“If metaphors increase our understanding, they do so only because they can take us back to a familiar vantage, which is to say that a metaphor cannot bring anything nearer. Everything new is on the rim of our view, in the darkness below the horizon, so that nothing new is visible but in the light of what we know.”
I don’t always jump on the bandwagon of the hot novel du jour, but one that got favorable reviews across the board this summer did grab my attention: In the Light of What We Know, a debut novel by Bangladeshi writer Zia Haider Rahman. It’s a novel that stems from that desire for metaphor detailed in that quote above—a desire “to analogize, to link one thing with another, and to make whole the disparate,” in the words of Zafar, the character who is the novel’s primary subject.
It’s a novel that belongs in the same category as Don DeLillo’s Underworld and Jonathan Franzen’s Freedom: it’s a big social novel, trying to talk about the Way We Live Now. With an international flavor thrown in, it can almost seem like the most self-consciously zeitgeisty novel ever. (It’s a novel about the U.S. in Afghanistan! About investment banking and the financial crisis! About the collision of Western and traditional values! Life in the British aristocracy! Math and metaphors and through it all the meaning of writing and therefore of life! And on and on.) But then, of course, you realize that all of this is Zia Haider Rahman’s life, and that he’s just writing in the light of what he knows. Of course, that alone isn’t enough to dismiss the charges of pretension, and every now and then, the quotes at the start of each chapter grow to be a bit much, or the characters’ intellectual asides don’t quite ring true, even given the depth of knowledge they display. It’s clearly a debut novel, carried by the same instinct I first had when I started writing: the author believes he has to pack in as many of his thoughts as humanly possible, lest any one little drop of his brilliance be left unwritten.
The good news is that Rahman is rather brilliant, and knows this. One exceedingly self-conscious pre-chapter quote by Italo Calvino even lays it out: “overambitious projects may be objectionable in many fields, but not in literature.” Indeed, why shouldn’t he go for it? Literature is far more forgiving of possible overreach than the real world, and if the end result gets us somewhere, who cares about the sniping of the cynic from on high? This is a novel as personal exploration, the lines between reality and embellishment obscured; one man’s effort to turn everything he’s known into a somehow coherent narrative arc. To the extent that anyone can meet that near-impossible goal, it does well, and the bevy of glowing reviews shows how sincere Rahman can be, even though his life story can seem so inaccessible.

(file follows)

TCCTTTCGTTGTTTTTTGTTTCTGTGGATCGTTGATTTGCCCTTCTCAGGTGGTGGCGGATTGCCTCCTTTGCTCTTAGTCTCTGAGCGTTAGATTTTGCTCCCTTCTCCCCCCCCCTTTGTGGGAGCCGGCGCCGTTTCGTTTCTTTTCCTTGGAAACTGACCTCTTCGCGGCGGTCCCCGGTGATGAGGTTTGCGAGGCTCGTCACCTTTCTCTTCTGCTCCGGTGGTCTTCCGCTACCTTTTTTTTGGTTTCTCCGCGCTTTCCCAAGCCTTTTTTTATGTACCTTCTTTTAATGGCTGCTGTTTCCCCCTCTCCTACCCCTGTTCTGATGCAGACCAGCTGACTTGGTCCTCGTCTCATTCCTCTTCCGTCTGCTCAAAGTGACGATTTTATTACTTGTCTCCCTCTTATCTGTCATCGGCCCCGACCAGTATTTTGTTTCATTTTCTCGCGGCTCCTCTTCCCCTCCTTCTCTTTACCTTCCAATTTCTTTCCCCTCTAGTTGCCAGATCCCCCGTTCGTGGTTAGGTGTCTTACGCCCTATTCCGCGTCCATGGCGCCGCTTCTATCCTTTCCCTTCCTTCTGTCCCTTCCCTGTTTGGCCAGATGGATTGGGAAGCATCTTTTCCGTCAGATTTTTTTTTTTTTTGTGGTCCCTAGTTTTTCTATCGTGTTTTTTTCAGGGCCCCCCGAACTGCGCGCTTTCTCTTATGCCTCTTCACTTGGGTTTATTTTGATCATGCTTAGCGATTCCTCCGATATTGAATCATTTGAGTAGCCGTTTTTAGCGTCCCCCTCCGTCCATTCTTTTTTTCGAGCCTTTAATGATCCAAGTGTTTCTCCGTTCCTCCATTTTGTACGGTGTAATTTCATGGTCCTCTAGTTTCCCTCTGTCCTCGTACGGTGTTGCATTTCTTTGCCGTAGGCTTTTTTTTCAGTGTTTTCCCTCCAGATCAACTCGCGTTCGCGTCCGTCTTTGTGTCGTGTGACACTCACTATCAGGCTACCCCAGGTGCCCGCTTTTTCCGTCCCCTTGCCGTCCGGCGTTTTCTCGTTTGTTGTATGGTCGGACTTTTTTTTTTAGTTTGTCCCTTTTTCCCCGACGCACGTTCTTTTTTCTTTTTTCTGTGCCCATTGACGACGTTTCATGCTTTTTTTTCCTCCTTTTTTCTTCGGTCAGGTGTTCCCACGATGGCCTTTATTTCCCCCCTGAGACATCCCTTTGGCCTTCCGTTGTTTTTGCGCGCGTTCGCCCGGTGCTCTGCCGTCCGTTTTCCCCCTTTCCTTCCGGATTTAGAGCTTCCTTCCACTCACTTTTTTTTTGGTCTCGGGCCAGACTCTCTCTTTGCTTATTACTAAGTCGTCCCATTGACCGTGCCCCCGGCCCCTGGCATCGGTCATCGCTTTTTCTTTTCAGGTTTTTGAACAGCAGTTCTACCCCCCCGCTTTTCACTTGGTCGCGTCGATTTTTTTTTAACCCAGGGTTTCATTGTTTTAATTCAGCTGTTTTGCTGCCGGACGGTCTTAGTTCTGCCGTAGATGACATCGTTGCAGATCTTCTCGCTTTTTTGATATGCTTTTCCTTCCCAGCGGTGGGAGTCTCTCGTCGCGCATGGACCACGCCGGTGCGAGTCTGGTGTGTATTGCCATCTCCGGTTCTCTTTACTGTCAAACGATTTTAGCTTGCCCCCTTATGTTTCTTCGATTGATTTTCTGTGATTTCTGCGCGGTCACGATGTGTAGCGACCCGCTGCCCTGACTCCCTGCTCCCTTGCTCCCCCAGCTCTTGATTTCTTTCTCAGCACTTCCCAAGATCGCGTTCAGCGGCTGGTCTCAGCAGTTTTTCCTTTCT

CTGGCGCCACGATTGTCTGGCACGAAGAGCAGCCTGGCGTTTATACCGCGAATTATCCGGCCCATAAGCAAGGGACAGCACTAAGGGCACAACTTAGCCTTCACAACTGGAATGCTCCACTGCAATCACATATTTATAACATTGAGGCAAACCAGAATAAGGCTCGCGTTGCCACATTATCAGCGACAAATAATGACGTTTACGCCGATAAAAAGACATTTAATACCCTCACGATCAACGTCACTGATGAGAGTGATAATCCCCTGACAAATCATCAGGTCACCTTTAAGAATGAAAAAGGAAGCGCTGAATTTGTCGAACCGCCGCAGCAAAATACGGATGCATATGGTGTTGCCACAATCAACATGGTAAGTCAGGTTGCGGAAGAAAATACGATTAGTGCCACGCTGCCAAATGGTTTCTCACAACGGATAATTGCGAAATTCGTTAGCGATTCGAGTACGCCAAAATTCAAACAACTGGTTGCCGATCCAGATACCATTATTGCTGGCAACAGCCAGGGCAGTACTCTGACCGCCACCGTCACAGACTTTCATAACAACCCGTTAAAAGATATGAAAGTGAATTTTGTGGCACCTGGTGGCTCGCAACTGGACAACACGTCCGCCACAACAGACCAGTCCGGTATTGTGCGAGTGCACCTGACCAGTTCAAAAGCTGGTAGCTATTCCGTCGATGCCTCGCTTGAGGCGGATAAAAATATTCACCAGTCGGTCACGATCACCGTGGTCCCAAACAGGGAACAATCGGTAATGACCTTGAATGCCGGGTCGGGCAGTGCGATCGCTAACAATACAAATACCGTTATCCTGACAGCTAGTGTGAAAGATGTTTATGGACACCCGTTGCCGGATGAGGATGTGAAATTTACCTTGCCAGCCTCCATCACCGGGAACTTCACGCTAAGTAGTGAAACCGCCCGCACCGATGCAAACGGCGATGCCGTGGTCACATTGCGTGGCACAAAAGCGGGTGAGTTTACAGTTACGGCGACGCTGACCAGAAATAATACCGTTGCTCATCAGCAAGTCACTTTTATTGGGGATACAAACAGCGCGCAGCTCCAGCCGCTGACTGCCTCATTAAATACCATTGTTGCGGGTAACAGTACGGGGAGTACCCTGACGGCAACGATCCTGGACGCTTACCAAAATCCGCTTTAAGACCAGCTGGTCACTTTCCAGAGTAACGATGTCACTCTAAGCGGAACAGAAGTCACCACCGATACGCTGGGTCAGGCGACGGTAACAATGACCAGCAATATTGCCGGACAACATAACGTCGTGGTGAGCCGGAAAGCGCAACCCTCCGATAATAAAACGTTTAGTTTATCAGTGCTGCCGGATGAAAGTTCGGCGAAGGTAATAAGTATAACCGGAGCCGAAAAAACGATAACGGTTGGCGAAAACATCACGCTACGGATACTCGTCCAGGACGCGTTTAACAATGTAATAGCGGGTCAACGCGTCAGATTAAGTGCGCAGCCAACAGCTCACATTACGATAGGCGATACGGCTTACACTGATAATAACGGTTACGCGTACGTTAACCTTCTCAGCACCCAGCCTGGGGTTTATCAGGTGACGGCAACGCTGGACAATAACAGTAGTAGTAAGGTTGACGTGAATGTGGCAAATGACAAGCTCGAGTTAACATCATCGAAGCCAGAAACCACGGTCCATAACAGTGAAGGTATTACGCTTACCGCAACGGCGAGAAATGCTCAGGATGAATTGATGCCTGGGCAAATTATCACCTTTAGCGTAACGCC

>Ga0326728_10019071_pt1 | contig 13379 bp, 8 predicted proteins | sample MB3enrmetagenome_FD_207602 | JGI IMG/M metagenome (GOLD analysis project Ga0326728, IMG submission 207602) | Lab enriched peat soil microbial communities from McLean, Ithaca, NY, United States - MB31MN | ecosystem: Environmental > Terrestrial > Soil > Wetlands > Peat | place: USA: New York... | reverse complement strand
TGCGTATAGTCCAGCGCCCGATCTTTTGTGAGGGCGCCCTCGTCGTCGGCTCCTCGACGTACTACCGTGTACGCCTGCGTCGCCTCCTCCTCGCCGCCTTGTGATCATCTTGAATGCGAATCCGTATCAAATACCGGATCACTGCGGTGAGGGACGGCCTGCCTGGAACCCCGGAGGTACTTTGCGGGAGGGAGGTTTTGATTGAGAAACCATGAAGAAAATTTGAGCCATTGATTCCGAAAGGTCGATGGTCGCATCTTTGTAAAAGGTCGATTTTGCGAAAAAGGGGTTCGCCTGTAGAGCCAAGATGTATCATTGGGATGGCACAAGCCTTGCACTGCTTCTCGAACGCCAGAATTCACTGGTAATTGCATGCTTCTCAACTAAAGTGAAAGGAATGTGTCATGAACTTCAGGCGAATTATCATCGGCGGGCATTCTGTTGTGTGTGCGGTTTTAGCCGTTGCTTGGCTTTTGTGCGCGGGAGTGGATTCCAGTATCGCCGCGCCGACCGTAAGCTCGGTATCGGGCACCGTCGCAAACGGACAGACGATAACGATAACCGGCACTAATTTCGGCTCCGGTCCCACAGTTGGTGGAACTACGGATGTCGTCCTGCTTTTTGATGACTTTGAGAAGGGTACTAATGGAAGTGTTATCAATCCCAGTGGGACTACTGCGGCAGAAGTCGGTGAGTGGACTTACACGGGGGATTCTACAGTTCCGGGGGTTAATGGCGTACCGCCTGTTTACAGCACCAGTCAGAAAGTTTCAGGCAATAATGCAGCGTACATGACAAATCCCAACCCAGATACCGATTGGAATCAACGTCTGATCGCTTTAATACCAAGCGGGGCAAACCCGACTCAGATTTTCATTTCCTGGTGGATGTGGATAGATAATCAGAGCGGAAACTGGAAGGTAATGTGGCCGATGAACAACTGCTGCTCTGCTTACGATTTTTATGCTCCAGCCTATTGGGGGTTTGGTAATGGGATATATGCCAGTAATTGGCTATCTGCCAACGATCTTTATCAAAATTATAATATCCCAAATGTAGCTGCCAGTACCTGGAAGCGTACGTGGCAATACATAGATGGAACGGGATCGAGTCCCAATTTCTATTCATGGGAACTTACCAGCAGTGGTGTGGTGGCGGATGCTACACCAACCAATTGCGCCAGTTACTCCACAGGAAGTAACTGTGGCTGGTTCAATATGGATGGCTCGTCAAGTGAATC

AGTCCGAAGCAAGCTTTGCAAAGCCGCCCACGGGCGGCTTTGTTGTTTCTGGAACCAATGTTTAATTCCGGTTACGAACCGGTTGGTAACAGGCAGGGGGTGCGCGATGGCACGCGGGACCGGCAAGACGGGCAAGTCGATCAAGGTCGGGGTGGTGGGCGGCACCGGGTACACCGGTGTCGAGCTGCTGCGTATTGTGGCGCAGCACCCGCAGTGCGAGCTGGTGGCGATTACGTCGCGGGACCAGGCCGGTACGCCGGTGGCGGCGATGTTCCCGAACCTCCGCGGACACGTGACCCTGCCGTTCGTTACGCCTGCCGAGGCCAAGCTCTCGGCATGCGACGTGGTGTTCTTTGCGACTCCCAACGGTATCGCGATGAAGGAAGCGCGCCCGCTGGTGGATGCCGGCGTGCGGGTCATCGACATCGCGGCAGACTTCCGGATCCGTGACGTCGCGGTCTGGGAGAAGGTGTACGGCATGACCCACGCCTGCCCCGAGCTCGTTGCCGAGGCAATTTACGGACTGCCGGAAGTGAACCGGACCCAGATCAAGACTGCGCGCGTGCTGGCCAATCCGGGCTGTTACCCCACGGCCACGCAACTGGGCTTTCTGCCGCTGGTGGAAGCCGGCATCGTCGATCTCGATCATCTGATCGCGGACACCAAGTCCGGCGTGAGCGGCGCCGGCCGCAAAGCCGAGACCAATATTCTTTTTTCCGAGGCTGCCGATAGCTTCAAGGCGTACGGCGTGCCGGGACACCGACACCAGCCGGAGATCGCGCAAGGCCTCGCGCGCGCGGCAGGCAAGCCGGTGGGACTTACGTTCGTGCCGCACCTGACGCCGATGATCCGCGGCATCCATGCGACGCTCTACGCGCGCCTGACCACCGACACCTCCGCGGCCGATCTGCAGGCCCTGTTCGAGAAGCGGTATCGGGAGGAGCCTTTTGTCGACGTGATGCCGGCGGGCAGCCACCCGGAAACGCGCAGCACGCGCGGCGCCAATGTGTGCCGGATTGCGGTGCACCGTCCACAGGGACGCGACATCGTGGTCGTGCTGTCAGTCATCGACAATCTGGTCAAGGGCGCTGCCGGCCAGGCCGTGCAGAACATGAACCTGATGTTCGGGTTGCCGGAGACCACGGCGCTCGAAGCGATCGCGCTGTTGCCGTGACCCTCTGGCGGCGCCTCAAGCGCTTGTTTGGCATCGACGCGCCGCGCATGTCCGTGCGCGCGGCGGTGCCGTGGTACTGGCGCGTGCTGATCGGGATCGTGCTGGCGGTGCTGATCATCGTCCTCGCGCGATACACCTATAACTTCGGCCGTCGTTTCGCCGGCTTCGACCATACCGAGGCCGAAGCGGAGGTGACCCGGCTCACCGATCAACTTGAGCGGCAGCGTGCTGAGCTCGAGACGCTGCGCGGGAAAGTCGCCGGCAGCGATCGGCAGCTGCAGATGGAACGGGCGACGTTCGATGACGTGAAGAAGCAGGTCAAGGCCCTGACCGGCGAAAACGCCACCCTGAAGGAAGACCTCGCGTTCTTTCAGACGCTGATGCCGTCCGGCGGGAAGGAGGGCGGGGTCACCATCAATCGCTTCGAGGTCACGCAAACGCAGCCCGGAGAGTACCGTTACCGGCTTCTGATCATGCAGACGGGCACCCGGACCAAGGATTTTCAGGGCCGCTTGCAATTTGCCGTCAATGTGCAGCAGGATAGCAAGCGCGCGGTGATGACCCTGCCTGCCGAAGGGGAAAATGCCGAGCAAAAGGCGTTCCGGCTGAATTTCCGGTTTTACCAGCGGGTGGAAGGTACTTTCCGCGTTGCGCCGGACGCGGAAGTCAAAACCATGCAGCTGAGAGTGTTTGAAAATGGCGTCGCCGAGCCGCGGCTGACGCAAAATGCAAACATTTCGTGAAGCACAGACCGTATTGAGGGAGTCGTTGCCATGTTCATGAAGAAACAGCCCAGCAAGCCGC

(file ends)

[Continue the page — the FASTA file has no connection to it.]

The tagline for James Wood’s New Yorker review in the print edition called it “a novel of the global elite,” which is true in the sense that pretty much every character is in a position of power, and perhaps all save Zafar from privileged backgrounds as well. But Zafar’s inability to ever find comfort in that elite is the novel’s driving force, the source of his eternal foreignness. Even as he becomes fully conversant in its language and customs and courts a woman who is its ideal, alienation and disgust always simmers beneath. Zafar is a tortured genius, forever someone from somewhere else, and he can share this story only to the unnamed narrator; despite Zafar’s skepticism of bonds built around mere familiarity and his rejection of free will, he is, ironically, pulled toward another man from the subcontinent.